|Born||9 November 1937|
Jamalpur, British India (now Bangladesh)
|Died||7 November 1975(aged 38)|
Pakistan (before 1971)
|Years of service|
|Unit||East Bengal Regiment|
|Battles/wars||Indo-Pakistani War of 1965 |
Bangladesh War of Liberation
|Alma mater||Dhaka College|
|Children||3, including Mahjabeen Khaled|
|Relations||Rashed Mosharraf (brother)|
|Other work||Coup of 3 November 1975|
Khaled Mosharraf, Bir Uttom (Bengali: খালেদ মোশাররফ; 9 November 1937 – 7 November 1975) was a Bangladeshi military officer known for his role in the Bangladesh Liberation War. Khaled was the Sector Commander of Bangladesh Forces Sector 2, leader of the Crack Platoon and K Force (Bangladesh) Brigade Commander during the Bangladesh War of Independence. He fought heroically for Bangladesh's independence and was wounded in front line combat against the Pakistan Army. Under his command K-Force played a crucial role in the unconditional surrender of the Pakistani Army on 16 December 1971. On 23 October, while commanding an operation of the K-Force, Khaled Mosharraf was gravely wounded by enemy fire and required a long period of recovery.  Although he suffered a bullet injury, he recovered and remained in command of Bangladesh Forces Sector 2. He is best known as an exceptional combatant who had planned and carried out guerrilla warfare from deep within the jungles of Melaghar. More than thirty five thousand guerilla fighters fought under Khaled's command in sector 2.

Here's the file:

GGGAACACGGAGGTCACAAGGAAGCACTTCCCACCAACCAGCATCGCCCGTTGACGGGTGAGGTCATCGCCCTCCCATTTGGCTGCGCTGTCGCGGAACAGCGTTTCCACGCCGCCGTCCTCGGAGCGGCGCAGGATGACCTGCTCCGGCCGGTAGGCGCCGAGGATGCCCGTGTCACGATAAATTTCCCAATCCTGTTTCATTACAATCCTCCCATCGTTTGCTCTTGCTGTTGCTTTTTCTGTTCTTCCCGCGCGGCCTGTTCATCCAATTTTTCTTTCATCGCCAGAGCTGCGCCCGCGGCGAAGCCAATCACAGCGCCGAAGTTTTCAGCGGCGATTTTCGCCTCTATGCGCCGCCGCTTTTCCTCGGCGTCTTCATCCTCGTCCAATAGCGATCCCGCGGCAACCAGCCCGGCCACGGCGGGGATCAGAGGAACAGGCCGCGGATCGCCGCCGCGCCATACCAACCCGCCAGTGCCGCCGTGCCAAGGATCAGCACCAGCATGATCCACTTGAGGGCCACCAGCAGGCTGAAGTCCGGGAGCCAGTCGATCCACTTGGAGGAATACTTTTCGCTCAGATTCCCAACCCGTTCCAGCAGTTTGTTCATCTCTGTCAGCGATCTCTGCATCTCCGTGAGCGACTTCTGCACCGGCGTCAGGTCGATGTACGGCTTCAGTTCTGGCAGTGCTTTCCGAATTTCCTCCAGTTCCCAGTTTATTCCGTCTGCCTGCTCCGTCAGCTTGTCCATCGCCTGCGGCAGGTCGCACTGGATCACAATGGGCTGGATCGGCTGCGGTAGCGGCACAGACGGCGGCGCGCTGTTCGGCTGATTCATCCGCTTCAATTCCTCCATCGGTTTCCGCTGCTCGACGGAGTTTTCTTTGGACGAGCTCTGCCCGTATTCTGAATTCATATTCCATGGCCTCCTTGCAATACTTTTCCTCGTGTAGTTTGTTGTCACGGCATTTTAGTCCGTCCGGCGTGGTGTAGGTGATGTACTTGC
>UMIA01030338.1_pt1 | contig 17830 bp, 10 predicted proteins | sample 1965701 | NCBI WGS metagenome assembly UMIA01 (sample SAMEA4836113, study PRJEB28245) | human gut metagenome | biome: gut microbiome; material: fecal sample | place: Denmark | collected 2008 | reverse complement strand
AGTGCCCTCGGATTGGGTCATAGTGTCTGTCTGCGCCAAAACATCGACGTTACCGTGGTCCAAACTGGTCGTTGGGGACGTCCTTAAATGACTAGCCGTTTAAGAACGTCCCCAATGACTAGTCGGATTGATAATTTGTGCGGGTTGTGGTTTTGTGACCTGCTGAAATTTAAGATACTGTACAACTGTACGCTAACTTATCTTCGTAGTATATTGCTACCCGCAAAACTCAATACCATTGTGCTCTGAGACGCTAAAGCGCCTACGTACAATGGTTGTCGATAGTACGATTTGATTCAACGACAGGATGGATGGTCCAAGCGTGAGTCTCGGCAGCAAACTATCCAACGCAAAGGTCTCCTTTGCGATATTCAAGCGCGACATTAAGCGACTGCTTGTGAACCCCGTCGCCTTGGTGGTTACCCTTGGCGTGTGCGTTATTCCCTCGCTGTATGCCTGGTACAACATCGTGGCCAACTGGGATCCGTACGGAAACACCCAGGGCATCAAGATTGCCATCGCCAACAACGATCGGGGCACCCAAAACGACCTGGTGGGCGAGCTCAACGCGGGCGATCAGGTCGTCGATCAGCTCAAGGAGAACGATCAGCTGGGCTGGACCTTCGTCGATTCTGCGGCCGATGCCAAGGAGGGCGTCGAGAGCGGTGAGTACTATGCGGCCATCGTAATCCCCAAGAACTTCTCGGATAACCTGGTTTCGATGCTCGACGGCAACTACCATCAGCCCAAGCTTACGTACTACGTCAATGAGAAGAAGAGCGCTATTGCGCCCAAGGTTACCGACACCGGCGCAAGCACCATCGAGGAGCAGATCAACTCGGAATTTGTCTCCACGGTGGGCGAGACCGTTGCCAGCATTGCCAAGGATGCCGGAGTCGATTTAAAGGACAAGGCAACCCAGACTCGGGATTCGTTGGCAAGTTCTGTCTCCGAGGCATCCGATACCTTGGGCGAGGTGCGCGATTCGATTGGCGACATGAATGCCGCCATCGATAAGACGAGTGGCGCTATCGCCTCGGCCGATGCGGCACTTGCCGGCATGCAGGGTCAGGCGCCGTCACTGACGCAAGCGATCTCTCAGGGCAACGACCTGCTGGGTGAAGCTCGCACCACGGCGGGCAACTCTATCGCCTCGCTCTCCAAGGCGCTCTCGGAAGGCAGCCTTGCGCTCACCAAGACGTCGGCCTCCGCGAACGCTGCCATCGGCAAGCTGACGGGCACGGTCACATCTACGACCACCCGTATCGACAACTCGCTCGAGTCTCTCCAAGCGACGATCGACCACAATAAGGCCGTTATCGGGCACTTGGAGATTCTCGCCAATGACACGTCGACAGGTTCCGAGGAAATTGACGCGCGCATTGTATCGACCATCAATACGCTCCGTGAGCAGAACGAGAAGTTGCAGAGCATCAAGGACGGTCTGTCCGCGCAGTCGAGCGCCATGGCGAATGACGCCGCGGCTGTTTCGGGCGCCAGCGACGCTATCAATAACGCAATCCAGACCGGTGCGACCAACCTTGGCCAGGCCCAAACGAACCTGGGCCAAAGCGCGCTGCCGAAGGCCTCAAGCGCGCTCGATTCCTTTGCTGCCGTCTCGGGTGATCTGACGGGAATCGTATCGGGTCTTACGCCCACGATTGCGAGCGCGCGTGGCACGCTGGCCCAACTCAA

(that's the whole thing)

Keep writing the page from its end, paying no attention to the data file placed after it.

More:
Following independence, he was raised to the rank of Major General– the highest rank in the army at that time –and appointed Chief of Army Staff. He was awarded Bir Uttam for his gallantry during the war. On 3 November 1975, Mosharraf led a coup against the Mushtaq Administration who had conspired and seized power in Bangladesh following the assassination of President Sheikh Mujibur Rahman, but during the military uprising on 7 November, he was himself overthrown and assassinated.